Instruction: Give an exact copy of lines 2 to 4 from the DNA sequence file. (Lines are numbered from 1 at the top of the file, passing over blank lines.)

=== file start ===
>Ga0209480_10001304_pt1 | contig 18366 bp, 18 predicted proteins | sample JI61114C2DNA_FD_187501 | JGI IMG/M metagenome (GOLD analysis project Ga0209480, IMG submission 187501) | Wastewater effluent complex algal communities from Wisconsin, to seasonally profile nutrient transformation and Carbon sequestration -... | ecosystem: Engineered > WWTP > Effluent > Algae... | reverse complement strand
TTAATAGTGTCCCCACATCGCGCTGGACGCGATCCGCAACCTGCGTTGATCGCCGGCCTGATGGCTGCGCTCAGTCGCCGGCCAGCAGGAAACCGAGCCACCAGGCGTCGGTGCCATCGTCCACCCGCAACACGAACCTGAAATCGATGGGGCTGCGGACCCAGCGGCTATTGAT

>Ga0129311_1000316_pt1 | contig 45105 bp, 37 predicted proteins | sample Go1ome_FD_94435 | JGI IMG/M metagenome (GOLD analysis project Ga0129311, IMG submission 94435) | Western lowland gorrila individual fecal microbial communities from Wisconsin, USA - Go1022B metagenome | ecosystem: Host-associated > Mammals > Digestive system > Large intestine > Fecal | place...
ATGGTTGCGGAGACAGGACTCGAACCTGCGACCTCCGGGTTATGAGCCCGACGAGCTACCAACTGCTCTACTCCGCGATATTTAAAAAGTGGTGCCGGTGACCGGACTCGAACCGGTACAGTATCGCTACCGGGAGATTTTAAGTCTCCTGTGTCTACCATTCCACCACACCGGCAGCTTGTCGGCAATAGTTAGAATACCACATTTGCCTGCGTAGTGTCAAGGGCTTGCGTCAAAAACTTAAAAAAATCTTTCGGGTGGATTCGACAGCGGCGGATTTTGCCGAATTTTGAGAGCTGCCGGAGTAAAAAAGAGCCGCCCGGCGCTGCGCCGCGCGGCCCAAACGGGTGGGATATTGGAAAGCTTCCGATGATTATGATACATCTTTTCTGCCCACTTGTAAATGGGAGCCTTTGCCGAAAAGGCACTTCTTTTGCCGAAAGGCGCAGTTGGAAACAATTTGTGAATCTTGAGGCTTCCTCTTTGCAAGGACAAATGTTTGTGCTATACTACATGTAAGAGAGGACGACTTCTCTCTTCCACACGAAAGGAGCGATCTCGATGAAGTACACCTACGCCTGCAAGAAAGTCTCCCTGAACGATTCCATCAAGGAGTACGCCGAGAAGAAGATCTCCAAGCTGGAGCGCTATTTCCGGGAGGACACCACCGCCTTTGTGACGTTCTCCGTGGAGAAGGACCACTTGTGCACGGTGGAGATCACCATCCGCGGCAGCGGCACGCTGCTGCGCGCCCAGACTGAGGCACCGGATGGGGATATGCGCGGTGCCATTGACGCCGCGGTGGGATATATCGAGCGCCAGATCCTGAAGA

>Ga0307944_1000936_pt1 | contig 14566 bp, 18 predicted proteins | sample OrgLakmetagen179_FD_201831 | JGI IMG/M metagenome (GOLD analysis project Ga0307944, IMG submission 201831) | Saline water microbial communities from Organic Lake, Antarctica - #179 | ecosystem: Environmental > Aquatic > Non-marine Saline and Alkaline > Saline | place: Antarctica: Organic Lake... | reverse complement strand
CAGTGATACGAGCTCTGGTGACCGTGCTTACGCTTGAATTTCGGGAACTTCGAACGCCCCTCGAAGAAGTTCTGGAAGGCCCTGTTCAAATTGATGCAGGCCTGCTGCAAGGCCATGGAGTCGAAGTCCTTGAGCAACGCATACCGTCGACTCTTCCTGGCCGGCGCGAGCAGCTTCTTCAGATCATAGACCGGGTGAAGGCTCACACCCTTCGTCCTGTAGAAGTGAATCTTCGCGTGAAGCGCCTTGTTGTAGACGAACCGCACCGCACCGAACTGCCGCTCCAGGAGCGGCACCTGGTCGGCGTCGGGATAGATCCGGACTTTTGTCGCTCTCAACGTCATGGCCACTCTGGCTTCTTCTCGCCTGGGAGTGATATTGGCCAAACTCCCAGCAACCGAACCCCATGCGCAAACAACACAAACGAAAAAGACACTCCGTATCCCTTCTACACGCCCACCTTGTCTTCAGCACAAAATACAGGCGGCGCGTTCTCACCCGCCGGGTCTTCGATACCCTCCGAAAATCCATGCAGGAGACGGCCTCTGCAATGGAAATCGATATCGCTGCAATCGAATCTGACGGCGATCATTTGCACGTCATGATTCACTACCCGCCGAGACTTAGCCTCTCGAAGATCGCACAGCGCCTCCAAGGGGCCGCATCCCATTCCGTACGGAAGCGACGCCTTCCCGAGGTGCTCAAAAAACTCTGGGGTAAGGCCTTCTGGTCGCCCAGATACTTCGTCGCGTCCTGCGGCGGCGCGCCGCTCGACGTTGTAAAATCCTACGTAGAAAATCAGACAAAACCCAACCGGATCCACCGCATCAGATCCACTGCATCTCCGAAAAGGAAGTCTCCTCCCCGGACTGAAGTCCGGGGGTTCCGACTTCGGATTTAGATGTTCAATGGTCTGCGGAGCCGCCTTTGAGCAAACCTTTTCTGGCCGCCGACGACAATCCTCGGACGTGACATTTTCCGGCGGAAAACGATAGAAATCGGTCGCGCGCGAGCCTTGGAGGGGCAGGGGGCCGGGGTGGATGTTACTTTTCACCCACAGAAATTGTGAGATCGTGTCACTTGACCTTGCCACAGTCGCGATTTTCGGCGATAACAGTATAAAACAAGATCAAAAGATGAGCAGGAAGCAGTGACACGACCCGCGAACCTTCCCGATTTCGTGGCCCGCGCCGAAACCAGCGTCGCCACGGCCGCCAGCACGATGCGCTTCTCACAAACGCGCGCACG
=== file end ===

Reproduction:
TTAATAGTGTCCCCACATCGCGCTGGACGCGATCCGCAACCTGCGTTGATCGCCGGCCTGATGGCTGCGCTCAGTCGCCGGCCAGCAGGAAACCGAGCCACCAGGCGTCGGTGCCATCGTCCACCCGCAACACGAACCTGAAATCGATGGGGCTGCGGACCCAGCGGCTATTGAT

>Ga0129311_1000316_pt1 | contig 45105 bp, 37 predicted proteins | sample Go1ome_FD_94435 | JGI IMG/M metagenome (GOLD analysis project Ga0129311, IMG submission 94435) | Western lowland gorrila individual fecal microbial communities from Wisconsin, USA - Go1022B metagenome | ecosystem: Host-associated > Mammals > Digestive system > Large intestine > Fecal | place...
ATGGTTGCGGAGACAGGACTCGAACCTGCGACCTCCGGGTTATGAGCCCGACGAGCTACCAACTGCTCTACTCCGCGATATTTAAAAAGTGGTGCCGGTGACCGGACTCGAACCGGTACAGTATCGCTACCGGGAGATTTTAAGTCTCCTGTGTCTACCATTCCACCACACCGGCAGCTTGTCGGCAATAGTTAGAATACCACATTTGCCTGCGTAGTGTCAAGGGCTTGCGTCAAAAACTTAAAAAAATCTTTCGGGTGGATTCGACAGCGGCGGATTTTGCCGAATTTTGAGAGCTGCCGGAGTAAAAAAGAGCCGCCCGGCGCTGCGCCGCGCGGCCCAAACGGGTGGGATATTGGAAAGCTTCCGATGATTATGATACATCTTTTCTGCCCACTTGTAAATGGGAGCCTTTGCCGAAAAGGCACTTCTTTTGCCGAAAGGCGCAGTTGGAAACAATTTGTGAATCTTGAGGCTTCCTCTTTGCAAGGACAAATGTTTGTGCTATACTACATGTAAGAGAGGACGACTTCTCTCTTCCACACGAAAGGAGCGATCTCGATGAAGTACACCTACGCCTGCAAGAAAGTCTCCCTGAACGATTCCATCAAGGAGTACGCCGAGAAGAAGATCTCCAAGCTGGAGCGCTATTTCCGGGAGGACACCACCGCCTTTGTGACGTTCTCCGTGGAGAAGGACCACTTGTGCACGGTGGAGATCACCATCCGCGGCAGCGGCACGCTGCTGCGCGCCCAGACTGAGGCACCGGATGGGGATATGCGCGGTGCCATTGACGCCGCGGTGGGATATATCGAGCGCCAGATCCTGAAGA